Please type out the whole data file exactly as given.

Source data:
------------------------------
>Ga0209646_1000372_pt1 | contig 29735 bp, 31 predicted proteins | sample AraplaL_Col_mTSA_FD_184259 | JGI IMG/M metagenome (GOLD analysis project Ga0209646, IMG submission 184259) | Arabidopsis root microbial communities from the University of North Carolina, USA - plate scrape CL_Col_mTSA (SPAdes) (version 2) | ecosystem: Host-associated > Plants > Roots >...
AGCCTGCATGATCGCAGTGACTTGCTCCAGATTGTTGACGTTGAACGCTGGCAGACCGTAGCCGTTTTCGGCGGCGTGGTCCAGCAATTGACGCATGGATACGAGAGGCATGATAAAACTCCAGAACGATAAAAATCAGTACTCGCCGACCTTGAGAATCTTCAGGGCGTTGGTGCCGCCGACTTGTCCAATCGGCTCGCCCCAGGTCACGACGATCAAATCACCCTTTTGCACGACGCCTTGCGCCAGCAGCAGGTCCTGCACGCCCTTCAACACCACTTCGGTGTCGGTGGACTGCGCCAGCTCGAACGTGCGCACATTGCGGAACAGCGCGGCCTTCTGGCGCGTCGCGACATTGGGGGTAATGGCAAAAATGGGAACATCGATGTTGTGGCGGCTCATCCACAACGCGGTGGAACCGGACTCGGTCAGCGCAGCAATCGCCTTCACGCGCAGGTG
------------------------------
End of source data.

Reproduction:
>Ga0209646_1000372_pt1 | contig 29735 bp, 31 predicted proteins | sample AraplaL_Col_mTSA_FD_184259 | JGI IMG/M metagenome (GOLD analysis project Ga0209646, IMG submission 184259) | Arabidopsis root microbial communities from the University of North Carolina, USA - plate scrape CL_Col_mTSA (SPAdes) (version 2) | ecosystem: Host-associated > Plants > Roots >...
AGCCTGCATGATCGCAGTGACTTGCTCCAGATTGTTGACGTTGAACGCTGGCAGACCGTAGCCGTTTTCGGCGGCGTGGTCCAGCAATTGACGCATGGATACGAGAGGCATGATAAAACTCCAGAACGATAAAAATCAGTACTCGCCGACCTTGAGAATCTTCAGGGCGTTGGTGCCGCCGACTTGTCCAATCGGCTCGCCCCAGGTCACGACGATCAAATCACCCTTTTGCACGACGCCTTGCGCCAGCAGCAGGTCCTGCACGCCCTTCAACACCACTTCGGTGTCGGTGGACTGCGCCAGCTCGAACGTGCGCACATTGCGGAACAGCGCGGCCTTCTGGCGCGTCGCGACATTGGGGGTAATGGCAAAAATGGGAACATCGATGTTGTGGCGGCTCATCCACAACGCGGTGGAACCGGACTCGGTCAGCGCAGCAATCGCCTTCACGCGCAGGTG